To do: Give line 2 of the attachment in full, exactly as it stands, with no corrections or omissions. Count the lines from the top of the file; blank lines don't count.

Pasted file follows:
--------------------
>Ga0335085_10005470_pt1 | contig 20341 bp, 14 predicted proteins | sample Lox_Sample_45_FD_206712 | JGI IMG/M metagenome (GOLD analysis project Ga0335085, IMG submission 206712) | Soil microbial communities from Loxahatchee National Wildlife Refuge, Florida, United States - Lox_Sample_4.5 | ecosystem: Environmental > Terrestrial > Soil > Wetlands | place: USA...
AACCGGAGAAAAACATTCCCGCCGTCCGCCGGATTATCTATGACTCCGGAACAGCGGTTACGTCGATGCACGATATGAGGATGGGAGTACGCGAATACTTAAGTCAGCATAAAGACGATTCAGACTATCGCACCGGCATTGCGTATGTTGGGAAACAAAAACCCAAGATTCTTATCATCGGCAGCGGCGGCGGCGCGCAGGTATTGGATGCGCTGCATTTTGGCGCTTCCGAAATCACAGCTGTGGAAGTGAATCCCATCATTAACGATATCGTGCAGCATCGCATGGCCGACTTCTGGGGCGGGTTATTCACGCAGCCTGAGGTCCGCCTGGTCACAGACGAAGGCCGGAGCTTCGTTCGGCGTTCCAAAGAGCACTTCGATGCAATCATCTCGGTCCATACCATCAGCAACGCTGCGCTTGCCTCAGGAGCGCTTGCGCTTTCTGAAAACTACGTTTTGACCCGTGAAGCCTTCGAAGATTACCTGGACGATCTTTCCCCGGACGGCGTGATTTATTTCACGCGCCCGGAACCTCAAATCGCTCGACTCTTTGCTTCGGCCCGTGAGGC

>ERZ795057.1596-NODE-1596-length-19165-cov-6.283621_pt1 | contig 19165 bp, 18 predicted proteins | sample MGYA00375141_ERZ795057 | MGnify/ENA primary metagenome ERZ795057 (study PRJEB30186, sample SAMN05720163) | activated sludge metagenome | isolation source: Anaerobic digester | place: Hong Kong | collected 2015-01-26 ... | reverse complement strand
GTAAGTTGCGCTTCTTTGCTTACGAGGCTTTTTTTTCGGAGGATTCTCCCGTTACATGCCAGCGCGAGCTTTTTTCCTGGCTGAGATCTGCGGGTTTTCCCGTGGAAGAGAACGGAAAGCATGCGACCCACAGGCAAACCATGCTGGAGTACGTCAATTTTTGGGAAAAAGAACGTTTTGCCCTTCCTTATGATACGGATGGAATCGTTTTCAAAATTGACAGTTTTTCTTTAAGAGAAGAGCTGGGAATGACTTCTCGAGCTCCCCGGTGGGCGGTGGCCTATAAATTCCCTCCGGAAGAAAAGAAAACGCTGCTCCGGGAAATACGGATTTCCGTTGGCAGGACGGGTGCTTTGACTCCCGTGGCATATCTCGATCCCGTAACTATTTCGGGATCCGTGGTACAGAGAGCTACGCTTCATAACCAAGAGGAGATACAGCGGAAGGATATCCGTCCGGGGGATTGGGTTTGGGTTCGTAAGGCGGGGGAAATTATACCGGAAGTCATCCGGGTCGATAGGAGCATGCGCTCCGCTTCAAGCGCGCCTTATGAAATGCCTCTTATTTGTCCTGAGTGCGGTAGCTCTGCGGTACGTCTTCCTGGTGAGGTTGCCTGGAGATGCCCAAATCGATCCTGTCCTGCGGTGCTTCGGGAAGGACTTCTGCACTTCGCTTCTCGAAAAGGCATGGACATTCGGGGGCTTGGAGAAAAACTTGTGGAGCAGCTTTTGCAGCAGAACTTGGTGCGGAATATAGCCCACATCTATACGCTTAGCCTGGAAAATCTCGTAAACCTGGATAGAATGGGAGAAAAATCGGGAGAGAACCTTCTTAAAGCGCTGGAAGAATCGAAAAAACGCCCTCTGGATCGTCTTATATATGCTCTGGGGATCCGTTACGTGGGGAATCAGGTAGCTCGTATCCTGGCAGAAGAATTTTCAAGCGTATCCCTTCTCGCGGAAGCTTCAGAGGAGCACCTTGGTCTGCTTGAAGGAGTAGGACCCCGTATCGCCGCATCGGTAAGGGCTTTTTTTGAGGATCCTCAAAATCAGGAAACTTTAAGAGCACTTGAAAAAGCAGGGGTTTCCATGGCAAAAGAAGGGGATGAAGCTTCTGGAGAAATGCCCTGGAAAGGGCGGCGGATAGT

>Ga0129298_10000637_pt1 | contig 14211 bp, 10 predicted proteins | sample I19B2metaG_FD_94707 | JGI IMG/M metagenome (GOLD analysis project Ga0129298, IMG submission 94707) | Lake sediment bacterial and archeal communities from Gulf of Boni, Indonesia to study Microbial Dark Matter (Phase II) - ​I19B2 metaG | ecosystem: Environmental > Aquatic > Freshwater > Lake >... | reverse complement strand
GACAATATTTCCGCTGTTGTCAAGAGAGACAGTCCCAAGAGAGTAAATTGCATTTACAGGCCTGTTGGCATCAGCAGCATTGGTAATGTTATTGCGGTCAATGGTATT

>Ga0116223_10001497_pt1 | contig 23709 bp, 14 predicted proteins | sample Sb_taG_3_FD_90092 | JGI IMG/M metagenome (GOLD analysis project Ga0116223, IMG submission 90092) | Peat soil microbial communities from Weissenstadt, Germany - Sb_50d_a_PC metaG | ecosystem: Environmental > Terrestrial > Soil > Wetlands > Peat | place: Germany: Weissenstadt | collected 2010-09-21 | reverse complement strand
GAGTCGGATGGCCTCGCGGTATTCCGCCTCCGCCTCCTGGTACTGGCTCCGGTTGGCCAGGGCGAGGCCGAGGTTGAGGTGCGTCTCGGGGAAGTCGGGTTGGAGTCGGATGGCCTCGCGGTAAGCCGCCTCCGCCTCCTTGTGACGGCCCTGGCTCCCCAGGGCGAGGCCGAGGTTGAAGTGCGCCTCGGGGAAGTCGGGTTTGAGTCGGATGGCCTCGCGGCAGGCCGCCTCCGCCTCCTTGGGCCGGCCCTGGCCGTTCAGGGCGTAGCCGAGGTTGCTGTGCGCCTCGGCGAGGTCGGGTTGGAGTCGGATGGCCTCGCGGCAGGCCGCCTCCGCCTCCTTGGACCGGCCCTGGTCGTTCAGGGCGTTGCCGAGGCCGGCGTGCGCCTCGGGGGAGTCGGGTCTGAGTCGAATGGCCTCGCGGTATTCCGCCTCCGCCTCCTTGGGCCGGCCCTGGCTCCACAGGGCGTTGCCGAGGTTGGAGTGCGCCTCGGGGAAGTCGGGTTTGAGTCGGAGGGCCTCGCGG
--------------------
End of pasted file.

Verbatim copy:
AACCGGAGAAAAACATTCCCGCCGTCCGCCGGATTATCTATGACTCCGGAACAGCGGTTACGTCGATGCACGATATGAGGATGGGAGTACGCGAATACTTAAGTCAGCATAAAGACGATTCAGACTATCGCACCGGCATTGCGTATGTTGGGAAACAAAAACCCAAGATTCTTATCATCGGCAGCGGCGGCGGCGCGCAGGTATTGGATGCGCTGCATTTTGGCGCTTCCGAAATCACAGCTGTGGAAGTGAATCCCATCATTAACGATATCGTGCAGCATCGCATGGCCGACTTCTGGGGCGGGTTATTCACGCAGCCTGAGGTCCGCCTGGTCACAGACGAAGGCCGGAGCTTCGTTCGGCGTTCCAAAGAGCACTTCGATGCAATCATCTCGGTCCATACCATCAGCAACGCTGCGCTTGCCTCAGGAGCGCTTGCGCTTTCTGAAAACTACGTTTTGACCCGTGAAGCCTTCGAAGATTACCTGGACGATCTTTCCCCGGACGGCGTGATTTATTTCACGCGCCCGGAACCTCAAATCGCTCGACTCTTTGCTTCGGCCCGTGAGGC